The GLBTQ+ Leadership Council (GLC), the Council for Students with Disabilities (CSD), and Armani King, MCAS ’20, discussed the need to destigmatize the word “fat,” the push to start considering size and weight in definitions of intersectionality, and the need for more physical accessibility on campus for students with disabilities at an event titled “Embodied” on April 10.
King opened up the conversation by saying “fat” should not be a bad word, but it is still not something people should be calling others, because everyone’s experience and hardship with the word is different. She and the other discussion participants unpacked the idea of fat-phobia, the pressure of diet culture in a capitalistic society, and how the word “fat” is used on BC’s campus.
King said that, in her personal experience, she has seen that it is typical for BC students to stigmatize the word “fat.” She also mentioned how intimidating it is for people who are fat to work out in the Flynn Recreation Complex.
“Think about this seriously,” King said. “Can you comfortably picture your future self bigger than you are right now? If you’re not okay with that idea, that is fat-phobia.”
There is no need for the words “obese” or “overweight” anymore, according to King and the other conversation participants.
“When you see a tall person, you don’t look at them and call them ‘over-height,’ you just call them tall,” said King, “It’s the same kind of thing.”
Symone Varnado, MCAS ’19, opened up the portion of the conversation that discussed physical accessibility on campus for students with disabilities. She emphasized the need to recognize the population of disabled students who identify as queer.
When Varnado posed a question about how the general student body can be allies to those with disabilities on campus, Sean Dunphy, chair of CSD and CSOM ’21, said BC is trying to make campus more accessible but more needs to be done in the future.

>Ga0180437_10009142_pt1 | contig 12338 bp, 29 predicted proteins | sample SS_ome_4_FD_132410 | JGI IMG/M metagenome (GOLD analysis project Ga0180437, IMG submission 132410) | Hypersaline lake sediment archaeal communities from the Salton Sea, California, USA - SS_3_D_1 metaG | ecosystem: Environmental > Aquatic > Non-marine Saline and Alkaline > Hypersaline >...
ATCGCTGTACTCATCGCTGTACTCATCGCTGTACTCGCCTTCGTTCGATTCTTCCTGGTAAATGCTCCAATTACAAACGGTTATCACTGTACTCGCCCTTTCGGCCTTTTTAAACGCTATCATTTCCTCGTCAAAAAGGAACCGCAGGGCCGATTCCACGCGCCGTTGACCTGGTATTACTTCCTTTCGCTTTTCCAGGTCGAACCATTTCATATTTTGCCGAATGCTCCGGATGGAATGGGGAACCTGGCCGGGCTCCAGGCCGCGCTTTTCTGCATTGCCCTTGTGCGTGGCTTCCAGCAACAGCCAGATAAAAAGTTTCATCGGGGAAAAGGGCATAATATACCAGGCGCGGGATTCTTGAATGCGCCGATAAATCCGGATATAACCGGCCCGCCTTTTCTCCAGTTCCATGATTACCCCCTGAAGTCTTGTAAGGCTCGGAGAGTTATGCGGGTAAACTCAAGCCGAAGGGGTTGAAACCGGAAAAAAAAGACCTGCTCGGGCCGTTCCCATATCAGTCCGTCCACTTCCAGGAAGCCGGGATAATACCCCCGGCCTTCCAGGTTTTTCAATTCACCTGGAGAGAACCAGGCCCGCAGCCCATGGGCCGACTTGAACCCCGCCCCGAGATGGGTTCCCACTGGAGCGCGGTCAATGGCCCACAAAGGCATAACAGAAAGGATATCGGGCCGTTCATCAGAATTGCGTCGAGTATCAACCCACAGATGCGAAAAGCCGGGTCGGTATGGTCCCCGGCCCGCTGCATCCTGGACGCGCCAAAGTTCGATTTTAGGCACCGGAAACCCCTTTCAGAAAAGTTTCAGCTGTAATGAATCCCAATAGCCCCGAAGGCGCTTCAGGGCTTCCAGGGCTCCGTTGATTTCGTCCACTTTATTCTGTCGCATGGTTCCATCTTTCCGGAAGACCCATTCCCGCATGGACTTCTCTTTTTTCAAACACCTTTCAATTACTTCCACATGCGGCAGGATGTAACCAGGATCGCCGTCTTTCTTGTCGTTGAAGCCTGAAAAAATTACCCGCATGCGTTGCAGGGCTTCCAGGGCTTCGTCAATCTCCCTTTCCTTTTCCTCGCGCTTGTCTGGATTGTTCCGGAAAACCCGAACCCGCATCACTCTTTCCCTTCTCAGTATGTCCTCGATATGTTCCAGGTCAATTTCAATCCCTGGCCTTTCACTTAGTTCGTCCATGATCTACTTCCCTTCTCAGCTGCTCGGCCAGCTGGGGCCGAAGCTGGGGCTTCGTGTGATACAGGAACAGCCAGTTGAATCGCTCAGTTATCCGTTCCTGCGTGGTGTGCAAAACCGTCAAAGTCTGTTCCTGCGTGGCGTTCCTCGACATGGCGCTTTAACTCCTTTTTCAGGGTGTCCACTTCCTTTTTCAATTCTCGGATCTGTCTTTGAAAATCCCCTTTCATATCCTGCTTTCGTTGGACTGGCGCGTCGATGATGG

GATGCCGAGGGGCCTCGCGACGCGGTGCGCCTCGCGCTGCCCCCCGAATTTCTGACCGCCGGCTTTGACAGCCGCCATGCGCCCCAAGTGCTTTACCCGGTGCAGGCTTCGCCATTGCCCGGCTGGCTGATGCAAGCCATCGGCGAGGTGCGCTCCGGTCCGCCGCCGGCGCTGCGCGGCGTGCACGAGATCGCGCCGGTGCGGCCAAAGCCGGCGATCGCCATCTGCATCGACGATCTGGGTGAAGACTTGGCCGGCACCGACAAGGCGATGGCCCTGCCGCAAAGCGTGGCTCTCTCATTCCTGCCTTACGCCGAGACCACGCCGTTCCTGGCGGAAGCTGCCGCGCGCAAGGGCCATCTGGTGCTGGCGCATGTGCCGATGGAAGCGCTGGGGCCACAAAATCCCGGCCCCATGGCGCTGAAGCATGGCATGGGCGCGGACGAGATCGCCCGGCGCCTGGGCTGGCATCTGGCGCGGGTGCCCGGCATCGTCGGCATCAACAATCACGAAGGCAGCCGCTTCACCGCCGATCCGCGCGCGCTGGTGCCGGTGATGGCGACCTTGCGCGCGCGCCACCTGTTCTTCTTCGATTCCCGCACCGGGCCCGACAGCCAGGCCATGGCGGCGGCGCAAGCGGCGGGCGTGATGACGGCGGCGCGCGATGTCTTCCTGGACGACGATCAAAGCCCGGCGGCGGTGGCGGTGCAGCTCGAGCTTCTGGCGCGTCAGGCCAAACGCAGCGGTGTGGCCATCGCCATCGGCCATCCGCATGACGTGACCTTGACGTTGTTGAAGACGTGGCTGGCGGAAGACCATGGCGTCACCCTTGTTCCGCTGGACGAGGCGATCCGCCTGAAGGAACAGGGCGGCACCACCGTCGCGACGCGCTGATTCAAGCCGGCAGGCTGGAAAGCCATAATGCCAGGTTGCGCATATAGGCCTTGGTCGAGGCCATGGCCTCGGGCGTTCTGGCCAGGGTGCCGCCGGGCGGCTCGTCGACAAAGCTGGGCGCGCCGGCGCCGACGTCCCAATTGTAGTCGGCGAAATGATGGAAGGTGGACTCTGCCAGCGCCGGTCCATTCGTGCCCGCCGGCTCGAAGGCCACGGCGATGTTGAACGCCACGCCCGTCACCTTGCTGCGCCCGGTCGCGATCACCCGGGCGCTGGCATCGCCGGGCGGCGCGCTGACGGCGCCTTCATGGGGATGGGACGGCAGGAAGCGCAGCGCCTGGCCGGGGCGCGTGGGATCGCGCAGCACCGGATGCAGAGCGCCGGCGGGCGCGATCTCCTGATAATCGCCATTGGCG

“Students with disabilities are placed only on Lower Campus, so they are physically isolated from others on campus and often isolated from people in their own grade,” Dunphy said. “So we encourage more ramps or pathways in places like Roncalli.”
Dunphy also discussed how one of the things that CSD is currently struggling with is the attendance of their meetings and events, which makes it hard to have real conversations about the needs of students with disabilities and the potential changes that need to be made at BC. He said that CSD is working hard to reach out to the general student body to shed light on the many conversations concerning students with disabilities on campus that should be encouraged at BC.
“I feel like having events that are intersectional are important because a lot of people who are feeling marginalized can come together,” said Dunphy. “And it will also call for a broader community and, in turn, make these people feel more comfortable to come to CSD events.”
Dunphy said that CSD also hopes to have more speakers come to campus who are both disabled and part of the LGBTQ+ community to make these student populations feel accounted for at BC and give them a safe space to foster conversations.
Featured Image by Celine Lim / Heights Editor